Because artificial lighting will be needed for night riding, it may be necessary to limit the amount of natural lighting skylight panels and opt for an appropriate type and number of electrical light fixtures. These range from cold-start, fluorescent to high-pressure sodium units, which have certain advantages and disadvantages over each other. Because of the diversity of available types, an electrical contractor should be consulted for the best type available based on customer preference. Ordinary fluorescent lighting tends to flicker at temperatures below 50 degrees. Specialized, cold-start fluorescent units, which are more expensive, should not flicker.
Riding Arena Liners
An arena liner provides protection for the horse and rider against the exterior wall of the building. Most liners are tapered into the building at the bottom to allow a safe pattern of riding away from the building wall. Common height is 4' with some using 6' or even 8' heights. The liner is angled at door openings, or it can be built into hinged panels that swing in for easy access to and from the arena. The liner cavity should be closed at the top for safety and to prevent the collection of debris.
It’s important to consider the type of horse that will be utilizing the arena when planning a tack room. For example, the tack room for warm-blooded Dressage and Jumpers will be completely different from the tack room of the Quarter Horse. The Quarter Horse rider is typically going to have a tack room only for saddles and bridles. The Hunter Jumper may want to make their tack rooms more like a lounge, with air conditioning, sinks, or even small kitchenettes. They might have carpet on the floor, hardwood, or laminate floors. Western-type Quarter Horse riders need to have a larger door because their saddles are larger and more cumbersome to carry.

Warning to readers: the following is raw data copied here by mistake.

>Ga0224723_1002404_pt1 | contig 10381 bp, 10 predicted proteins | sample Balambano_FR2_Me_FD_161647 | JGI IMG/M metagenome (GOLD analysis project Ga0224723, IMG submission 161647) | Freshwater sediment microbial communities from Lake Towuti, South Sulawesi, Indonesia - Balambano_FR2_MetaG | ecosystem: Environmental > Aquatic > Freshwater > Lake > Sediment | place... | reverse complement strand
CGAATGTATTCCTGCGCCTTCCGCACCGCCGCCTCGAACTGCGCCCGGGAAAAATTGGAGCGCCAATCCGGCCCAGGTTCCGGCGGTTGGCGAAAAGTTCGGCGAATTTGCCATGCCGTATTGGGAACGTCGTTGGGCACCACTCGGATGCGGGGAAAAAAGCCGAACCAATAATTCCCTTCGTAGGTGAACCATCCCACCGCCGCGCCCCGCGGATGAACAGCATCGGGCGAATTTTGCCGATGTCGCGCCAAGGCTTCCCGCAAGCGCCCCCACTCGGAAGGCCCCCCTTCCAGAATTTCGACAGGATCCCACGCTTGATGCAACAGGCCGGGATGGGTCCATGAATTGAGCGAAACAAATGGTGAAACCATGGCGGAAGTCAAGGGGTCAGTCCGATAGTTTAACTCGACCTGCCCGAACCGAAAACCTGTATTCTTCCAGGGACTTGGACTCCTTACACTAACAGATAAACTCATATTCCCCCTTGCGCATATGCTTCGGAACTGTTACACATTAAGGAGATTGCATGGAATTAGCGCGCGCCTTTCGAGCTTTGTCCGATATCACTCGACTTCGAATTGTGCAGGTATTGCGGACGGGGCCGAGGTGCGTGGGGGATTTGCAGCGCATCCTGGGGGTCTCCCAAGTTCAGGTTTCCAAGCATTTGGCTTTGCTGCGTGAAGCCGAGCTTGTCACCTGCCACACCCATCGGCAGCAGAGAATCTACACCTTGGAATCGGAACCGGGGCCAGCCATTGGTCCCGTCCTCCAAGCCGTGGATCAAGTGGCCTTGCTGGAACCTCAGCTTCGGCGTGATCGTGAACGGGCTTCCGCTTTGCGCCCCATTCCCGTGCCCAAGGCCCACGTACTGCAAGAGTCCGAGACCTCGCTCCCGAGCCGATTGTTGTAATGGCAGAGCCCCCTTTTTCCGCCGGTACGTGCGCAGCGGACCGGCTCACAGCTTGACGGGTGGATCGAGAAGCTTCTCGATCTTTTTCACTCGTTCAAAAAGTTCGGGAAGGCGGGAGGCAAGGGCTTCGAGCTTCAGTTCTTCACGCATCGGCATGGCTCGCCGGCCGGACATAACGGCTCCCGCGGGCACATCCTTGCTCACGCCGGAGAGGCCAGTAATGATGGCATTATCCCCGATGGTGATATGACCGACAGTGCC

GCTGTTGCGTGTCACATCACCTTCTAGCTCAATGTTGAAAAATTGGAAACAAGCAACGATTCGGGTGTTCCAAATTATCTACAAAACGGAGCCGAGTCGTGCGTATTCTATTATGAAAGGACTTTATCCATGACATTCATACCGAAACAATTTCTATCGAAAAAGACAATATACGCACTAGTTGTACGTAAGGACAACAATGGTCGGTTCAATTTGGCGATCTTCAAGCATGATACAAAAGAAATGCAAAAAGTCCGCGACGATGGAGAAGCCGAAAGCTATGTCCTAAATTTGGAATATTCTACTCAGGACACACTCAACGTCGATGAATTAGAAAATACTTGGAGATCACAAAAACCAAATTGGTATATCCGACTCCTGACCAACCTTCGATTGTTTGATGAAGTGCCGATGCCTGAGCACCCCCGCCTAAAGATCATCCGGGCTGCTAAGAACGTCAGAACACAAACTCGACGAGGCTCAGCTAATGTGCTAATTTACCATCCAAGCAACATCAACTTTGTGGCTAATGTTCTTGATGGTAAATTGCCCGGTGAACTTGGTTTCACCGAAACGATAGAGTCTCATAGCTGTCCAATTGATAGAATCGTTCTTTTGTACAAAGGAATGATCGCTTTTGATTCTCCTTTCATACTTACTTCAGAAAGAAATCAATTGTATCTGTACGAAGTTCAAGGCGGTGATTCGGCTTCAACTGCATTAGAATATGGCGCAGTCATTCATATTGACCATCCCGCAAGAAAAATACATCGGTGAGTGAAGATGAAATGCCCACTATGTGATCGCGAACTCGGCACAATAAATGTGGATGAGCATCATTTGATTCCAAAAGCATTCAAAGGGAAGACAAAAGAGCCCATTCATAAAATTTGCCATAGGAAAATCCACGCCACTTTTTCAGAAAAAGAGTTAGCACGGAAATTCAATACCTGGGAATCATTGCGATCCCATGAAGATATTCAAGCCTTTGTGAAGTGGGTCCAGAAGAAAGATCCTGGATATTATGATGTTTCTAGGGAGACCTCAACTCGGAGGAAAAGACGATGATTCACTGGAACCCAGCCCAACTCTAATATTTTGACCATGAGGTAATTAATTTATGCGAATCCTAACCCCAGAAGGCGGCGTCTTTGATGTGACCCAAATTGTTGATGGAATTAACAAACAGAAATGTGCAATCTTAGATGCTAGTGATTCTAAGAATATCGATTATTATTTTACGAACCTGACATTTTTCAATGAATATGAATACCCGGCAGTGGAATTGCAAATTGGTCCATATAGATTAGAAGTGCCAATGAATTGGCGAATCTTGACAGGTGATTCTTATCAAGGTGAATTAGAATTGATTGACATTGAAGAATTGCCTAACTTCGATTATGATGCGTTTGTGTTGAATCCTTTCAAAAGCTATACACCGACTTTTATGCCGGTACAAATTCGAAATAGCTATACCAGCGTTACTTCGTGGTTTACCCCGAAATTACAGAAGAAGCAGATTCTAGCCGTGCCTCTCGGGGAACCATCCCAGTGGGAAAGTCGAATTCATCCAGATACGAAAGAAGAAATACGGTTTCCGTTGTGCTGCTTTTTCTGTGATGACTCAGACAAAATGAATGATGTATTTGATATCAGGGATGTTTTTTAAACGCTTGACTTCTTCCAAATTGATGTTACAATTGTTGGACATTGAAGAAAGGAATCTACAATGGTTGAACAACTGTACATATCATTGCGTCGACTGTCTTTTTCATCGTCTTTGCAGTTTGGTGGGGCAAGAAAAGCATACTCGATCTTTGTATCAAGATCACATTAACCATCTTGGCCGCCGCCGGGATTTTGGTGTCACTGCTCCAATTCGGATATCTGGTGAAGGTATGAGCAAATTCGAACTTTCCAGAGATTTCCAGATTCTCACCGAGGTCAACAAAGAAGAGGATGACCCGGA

Other elements to consider when planning to build a riding arena:
- What are your long-term plans or future expansion areas?
- Would you like the arena heated?
- What pitch roof are you looking for? 4/12 and 6/12 are standard for a Morton riding arena.
- Do you have ideas for interior finishing of the arena?
- What, besides expected use, do you intend to store in the building? You may need to plan on adding storage for equipment, hay, feed, and bedding, or a horse trailer.
- Will you need a viewing area or lounge?
- Will you need a grooming and mounting area?
- If the arena will be used for physio-therapy, will you need a hydraulic ceiling suspended lift?
- Will you need restrooms?
When working with Morton Buildings, you have several choices when it comes to the style and size of your riding arena. Our open-framed design offers structural rigidity and a sense of openness. Visit our riding arena project page for more design inspiration or contact your local Morton sales consultant to get started on your riding arena today!